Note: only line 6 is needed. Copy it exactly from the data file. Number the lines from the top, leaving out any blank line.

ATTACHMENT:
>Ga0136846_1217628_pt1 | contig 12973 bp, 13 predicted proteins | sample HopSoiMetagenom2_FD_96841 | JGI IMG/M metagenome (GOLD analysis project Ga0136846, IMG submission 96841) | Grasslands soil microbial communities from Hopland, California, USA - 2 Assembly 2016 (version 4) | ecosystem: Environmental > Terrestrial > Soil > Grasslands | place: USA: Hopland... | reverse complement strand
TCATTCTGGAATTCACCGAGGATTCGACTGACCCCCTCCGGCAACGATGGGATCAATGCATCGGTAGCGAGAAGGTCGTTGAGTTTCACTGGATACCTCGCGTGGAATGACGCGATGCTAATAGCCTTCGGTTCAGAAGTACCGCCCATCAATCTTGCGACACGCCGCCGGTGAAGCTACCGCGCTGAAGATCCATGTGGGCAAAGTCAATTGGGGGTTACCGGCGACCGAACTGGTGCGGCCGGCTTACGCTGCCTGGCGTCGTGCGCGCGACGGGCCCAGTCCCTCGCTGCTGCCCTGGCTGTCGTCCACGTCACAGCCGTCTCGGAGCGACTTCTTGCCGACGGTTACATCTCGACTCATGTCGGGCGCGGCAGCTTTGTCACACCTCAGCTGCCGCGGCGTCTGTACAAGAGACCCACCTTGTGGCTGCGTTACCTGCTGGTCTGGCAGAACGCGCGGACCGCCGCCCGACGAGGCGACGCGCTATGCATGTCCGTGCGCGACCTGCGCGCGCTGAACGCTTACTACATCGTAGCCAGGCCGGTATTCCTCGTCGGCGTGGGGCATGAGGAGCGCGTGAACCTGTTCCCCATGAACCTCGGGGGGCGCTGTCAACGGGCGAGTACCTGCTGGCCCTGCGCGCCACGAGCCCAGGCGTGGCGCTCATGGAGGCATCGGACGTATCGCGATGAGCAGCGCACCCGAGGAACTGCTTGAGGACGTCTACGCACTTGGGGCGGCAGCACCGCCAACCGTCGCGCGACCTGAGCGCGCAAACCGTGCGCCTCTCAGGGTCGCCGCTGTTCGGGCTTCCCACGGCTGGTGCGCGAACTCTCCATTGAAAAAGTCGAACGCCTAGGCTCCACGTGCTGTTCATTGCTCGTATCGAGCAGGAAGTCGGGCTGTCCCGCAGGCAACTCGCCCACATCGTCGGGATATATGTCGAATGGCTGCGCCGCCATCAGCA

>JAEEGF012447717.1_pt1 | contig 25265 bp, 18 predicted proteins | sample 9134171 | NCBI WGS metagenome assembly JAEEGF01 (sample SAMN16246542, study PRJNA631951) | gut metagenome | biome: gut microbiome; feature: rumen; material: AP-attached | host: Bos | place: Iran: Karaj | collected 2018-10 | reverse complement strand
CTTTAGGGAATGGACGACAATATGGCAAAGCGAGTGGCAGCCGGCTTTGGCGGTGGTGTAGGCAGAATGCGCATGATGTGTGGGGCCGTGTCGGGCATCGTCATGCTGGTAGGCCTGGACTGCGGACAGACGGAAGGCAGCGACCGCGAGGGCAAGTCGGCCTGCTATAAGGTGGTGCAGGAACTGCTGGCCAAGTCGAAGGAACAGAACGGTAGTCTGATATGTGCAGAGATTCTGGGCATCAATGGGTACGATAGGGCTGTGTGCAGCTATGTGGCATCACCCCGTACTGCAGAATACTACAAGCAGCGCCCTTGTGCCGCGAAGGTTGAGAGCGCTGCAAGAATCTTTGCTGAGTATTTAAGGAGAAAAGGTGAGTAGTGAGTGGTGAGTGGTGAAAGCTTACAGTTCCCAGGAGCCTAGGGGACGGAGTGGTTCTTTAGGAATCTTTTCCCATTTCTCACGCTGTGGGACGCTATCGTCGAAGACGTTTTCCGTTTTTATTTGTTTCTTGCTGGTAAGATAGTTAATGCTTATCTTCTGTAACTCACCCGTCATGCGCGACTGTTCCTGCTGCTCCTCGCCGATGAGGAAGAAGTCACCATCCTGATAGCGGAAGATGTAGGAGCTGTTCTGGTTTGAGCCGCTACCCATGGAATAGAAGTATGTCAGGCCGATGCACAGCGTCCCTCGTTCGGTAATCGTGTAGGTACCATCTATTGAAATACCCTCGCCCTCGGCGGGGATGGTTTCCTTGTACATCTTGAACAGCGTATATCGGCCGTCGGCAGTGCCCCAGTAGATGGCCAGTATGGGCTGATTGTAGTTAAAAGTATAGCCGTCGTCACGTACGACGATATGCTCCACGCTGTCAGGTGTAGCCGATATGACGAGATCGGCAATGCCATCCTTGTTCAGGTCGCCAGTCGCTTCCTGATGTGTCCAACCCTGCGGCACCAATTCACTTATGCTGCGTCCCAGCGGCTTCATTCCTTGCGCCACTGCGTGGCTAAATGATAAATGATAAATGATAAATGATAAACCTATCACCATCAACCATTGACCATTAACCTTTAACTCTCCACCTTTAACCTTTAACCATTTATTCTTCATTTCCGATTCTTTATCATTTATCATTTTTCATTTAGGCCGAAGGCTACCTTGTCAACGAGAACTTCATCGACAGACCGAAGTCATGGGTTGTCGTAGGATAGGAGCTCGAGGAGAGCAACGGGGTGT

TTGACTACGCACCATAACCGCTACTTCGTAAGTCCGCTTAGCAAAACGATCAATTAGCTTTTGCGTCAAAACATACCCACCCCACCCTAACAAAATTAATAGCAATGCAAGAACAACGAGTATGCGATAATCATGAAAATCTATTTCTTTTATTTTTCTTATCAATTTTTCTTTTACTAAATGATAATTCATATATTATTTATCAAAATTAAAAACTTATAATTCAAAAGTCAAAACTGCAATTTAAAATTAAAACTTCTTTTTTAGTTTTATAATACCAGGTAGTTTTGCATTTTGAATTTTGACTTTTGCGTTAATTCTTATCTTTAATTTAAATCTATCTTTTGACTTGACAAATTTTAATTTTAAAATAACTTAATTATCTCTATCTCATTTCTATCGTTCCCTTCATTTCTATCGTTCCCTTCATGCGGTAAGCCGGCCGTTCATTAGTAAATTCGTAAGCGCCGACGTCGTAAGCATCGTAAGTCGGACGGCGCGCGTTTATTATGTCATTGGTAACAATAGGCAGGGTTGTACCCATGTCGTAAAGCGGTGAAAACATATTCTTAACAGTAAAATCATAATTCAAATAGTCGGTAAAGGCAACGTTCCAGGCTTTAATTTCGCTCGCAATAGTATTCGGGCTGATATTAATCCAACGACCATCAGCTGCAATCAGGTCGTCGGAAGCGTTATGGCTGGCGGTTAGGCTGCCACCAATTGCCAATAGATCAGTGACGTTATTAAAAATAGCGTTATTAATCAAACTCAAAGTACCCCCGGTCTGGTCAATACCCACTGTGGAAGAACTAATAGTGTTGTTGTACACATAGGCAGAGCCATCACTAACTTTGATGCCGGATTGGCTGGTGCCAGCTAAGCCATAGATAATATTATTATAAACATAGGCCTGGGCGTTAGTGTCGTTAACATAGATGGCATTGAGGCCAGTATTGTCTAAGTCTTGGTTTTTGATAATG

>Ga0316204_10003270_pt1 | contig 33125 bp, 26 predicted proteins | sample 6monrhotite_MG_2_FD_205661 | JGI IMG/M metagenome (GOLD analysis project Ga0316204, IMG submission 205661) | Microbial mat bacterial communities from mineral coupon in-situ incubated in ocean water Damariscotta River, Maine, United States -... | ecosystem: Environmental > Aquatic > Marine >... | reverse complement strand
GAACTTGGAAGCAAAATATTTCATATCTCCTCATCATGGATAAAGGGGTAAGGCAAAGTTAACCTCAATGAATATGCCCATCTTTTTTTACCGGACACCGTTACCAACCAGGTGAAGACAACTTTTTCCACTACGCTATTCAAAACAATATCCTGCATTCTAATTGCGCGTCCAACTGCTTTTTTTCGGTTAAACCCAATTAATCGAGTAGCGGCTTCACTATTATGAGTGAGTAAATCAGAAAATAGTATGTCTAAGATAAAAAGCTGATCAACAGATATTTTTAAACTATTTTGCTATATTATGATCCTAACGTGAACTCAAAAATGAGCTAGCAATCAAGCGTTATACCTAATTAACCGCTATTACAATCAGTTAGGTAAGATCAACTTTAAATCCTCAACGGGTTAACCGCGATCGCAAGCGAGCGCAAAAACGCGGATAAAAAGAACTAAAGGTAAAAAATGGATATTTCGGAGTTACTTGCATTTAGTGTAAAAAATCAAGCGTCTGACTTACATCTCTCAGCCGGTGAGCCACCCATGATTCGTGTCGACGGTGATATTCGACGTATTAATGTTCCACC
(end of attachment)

>Ga0316204_10003270_pt1 | contig 33125 bp, 26 predicted proteins | sample 6monrhotite_MG_2_FD_205661 | JGI IMG/M metagenome (GOLD analysis project Ga0316204, IMG submission 205661) | Microbial mat bacterial communities from mineral coupon in-situ incubated in ocean water Damariscotta River, Maine, United States -... | ecosystem: Environmental > Aquatic > Marine >... | reverse complement strand